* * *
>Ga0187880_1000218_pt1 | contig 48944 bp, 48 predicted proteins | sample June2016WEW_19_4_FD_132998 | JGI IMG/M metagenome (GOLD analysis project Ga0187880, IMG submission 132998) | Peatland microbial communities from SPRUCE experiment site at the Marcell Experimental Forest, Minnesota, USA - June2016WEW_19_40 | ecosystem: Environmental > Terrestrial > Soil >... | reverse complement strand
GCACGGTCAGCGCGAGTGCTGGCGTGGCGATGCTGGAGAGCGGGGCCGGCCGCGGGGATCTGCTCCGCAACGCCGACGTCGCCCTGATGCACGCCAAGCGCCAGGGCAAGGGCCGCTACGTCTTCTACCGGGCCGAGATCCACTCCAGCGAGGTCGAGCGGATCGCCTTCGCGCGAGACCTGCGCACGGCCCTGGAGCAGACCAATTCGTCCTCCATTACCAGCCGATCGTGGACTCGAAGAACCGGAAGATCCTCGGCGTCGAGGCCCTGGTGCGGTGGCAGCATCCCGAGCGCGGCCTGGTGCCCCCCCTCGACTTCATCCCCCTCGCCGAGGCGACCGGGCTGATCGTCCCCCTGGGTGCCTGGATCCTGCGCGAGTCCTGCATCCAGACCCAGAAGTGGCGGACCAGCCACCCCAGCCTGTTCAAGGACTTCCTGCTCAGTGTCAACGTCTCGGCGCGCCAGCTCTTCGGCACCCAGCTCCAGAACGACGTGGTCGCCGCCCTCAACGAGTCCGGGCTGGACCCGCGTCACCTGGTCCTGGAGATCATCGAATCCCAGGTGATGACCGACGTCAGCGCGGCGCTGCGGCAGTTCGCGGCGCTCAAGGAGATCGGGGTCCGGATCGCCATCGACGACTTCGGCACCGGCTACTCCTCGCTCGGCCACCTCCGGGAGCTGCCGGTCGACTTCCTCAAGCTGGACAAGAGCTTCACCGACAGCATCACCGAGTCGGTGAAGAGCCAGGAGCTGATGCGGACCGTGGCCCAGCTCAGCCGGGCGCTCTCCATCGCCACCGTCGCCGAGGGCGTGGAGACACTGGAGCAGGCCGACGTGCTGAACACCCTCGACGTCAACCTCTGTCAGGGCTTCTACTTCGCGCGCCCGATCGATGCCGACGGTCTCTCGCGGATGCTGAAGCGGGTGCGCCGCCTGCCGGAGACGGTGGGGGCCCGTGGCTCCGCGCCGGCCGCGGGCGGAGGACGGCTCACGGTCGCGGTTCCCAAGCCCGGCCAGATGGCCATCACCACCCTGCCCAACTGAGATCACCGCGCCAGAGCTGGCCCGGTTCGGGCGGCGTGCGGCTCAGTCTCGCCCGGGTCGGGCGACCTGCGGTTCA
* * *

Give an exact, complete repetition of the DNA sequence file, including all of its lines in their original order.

>Ga0187880_1000218_pt1 | contig 48944 bp, 48 predicted proteins | sample June2016WEW_19_4_FD_132998 | JGI IMG/M metagenome (GOLD analysis project Ga0187880, IMG submission 132998) | Peatland microbial communities from SPRUCE experiment site at the Marcell Experimental Forest, Minnesota, USA - June2016WEW_19_40 | ecosystem: Environmental > Terrestrial > Soil >... | reverse complement strand
GCACGGTCAGCGCGAGTGCTGGCGTGGCGATGCTGGAGAGCGGGGCCGGCCGCGGGGATCTGCTCCGCAACGCCGACGTCGCCCTGATGCACGCCAAGCGCCAGGGCAAGGGCCGCTACGTCTTCTACCGGGCCGAGATCCACTCCAGCGAGGTCGAGCGGATCGCCTTCGCGCGAGACCTGCGCACGGCCCTGGAGCAGACCAATTCGTCCTCCATTACCAGCCGATCGTGGACTCGAAGAACCGGAAGATCCTCGGCGTCGAGGCCCTGGTGCGGTGGCAGCATCCCGAGCGCGGCCTGGTGCCCCCCCTCGACTTCATCCCCCTCGCCGAGGCGACCGGGCTGATCGTCCCCCTGGGTGCCTGGATCCTGCGCGAGTCCTGCATCCAGACCCAGAAGTGGCGGACCAGCCACCCCAGCCTGTTCAAGGACTTCCTGCTCAGTGTCAACGTCTCGGCGCGCCAGCTCTTCGGCACCCAGCTCCAGAACGACGTGGTCGCCGCCCTCAACGAGTCCGGGCTGGACCCGCGTCACCTGGTCCTGGAGATCATCGAATCCCAGGTGATGACCGACGTCAGCGCGGCGCTGCGGCAGTTCGCGGCGCTCAAGGAGATCGGGGTCCGGATCGCCATCGACGACTTCGGCACCGGCTACTCCTCGCTCGGCCACCTCCGGGAGCTGCCGGTCGACTTCCTCAAGCTGGACAAGAGCTTCACCGACAGCATCACCGAGTCGGTGAAGAGCCAGGAGCTGATGCGGACCGTGGCCCAGCTCAGCCGGGCGCTCTCCATCGCCACCGTCGCCGAGGGCGTGGAGACACTGGAGCAGGCCGACGTGCTGAACACCCTCGACGTCAACCTCTGTCAGGGCTTCTACTTCGCGCGCCCGATCGATGCCGACGGTCTCTCGCGGATGCTGAAGCGGGTGCGCCGCCTGCCGGAGACGGTGGGGGCCCGTGGCTCCGCGCCGGCCGCGGGCGGAGGACGGCTCACGGTCGCGGTTCCCAAGCCCGGCCAGATGGCCATCACCACCCTGCCCAACTGAGATCACCGCGCCAGAGCTGGCCCGGTTCGGGCGGCGTGCGGCTCAGTCTCGCCCGGGTCGGGCGACCTGCGGTTCA